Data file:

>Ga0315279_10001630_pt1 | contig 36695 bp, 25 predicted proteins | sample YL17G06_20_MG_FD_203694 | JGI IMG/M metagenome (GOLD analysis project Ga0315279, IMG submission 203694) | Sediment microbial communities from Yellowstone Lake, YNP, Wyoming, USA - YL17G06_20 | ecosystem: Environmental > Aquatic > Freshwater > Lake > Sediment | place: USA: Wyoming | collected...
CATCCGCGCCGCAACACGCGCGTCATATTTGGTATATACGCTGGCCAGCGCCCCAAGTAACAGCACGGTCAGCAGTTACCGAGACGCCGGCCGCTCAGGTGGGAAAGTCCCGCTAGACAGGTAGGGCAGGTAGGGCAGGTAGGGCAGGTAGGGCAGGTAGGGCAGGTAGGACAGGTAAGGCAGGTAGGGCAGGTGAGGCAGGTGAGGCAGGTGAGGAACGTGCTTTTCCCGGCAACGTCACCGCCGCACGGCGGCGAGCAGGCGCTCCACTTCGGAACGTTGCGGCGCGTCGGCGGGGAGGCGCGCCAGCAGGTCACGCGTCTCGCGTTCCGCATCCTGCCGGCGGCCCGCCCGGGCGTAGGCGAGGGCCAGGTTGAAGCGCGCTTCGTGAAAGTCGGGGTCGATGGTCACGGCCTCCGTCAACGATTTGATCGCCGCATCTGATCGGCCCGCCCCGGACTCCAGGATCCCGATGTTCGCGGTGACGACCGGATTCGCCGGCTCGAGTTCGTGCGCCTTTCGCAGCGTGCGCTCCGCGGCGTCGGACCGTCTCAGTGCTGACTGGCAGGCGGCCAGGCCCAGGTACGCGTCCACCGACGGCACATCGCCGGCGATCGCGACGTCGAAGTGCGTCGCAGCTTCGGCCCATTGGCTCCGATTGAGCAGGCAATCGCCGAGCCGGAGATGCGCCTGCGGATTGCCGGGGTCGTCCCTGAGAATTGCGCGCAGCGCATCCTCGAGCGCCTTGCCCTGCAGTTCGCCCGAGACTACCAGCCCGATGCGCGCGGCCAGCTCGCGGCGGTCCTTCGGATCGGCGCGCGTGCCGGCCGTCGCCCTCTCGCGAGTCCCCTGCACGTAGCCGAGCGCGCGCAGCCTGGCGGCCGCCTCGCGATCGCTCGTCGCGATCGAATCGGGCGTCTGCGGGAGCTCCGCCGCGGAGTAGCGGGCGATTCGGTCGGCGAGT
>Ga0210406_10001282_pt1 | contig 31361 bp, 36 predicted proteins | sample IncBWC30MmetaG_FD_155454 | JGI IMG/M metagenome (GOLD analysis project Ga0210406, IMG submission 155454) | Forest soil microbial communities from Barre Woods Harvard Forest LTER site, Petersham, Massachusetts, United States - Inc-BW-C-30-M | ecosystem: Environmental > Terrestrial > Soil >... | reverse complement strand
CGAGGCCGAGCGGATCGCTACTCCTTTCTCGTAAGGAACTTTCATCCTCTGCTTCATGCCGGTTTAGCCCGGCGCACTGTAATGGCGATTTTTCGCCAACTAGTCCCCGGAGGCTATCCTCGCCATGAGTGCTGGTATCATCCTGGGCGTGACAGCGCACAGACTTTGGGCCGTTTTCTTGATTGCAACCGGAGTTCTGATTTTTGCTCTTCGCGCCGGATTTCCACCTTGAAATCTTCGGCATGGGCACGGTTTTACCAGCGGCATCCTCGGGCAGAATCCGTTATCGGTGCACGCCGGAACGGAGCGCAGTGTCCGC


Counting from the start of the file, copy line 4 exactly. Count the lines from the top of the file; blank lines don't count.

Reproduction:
CGAGGCCGAGCGGATCGCTACTCCTTTCTCGTAAGGAACTTTCATCCTCTGCTTCATGCCGGTTTAGCCCGGCGCACTGTAATGGCGATTTTTCGCCAACTAGTCCCCGGAGGCTATCCTCGCCATGAGTGCTGGTATCATCCTGGGCGTGACAGCGCACAGACTTTGGGCCGTTTTCTTGATTGCAACCGGAGTTCTGATTTTTGCTCTTCGCGCCGGATTTCCACCTTGAAATCTTCGGCATGGGCACGGTTTTACCAGCGGCATCCTCGGGCAGAATCCGTTATCGGTGCACGCCGGAACGGAGCGCAGTGTCCGC